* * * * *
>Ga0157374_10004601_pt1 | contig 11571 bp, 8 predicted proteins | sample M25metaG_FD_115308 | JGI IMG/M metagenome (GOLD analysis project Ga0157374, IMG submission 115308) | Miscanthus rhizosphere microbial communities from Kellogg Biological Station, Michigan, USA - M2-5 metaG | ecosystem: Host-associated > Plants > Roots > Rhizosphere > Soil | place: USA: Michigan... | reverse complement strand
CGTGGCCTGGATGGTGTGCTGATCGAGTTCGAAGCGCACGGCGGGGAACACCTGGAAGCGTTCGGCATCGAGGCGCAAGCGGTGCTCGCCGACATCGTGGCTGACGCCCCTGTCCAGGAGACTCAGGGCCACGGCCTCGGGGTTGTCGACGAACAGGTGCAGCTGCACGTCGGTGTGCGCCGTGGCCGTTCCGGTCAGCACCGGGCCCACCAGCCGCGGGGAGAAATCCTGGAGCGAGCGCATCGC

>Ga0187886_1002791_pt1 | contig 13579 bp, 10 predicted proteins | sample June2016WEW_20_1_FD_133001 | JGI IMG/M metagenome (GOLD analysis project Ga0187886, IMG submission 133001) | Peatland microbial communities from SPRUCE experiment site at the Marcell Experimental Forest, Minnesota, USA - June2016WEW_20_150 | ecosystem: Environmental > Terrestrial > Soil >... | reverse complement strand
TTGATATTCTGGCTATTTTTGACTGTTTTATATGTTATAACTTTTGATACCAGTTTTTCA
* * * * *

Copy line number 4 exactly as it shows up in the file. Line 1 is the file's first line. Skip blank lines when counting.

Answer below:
TTGATATTCTGGCTATTTTTGACTGTTTTATATGTTATAACTTTTGATACCAGTTTTTCA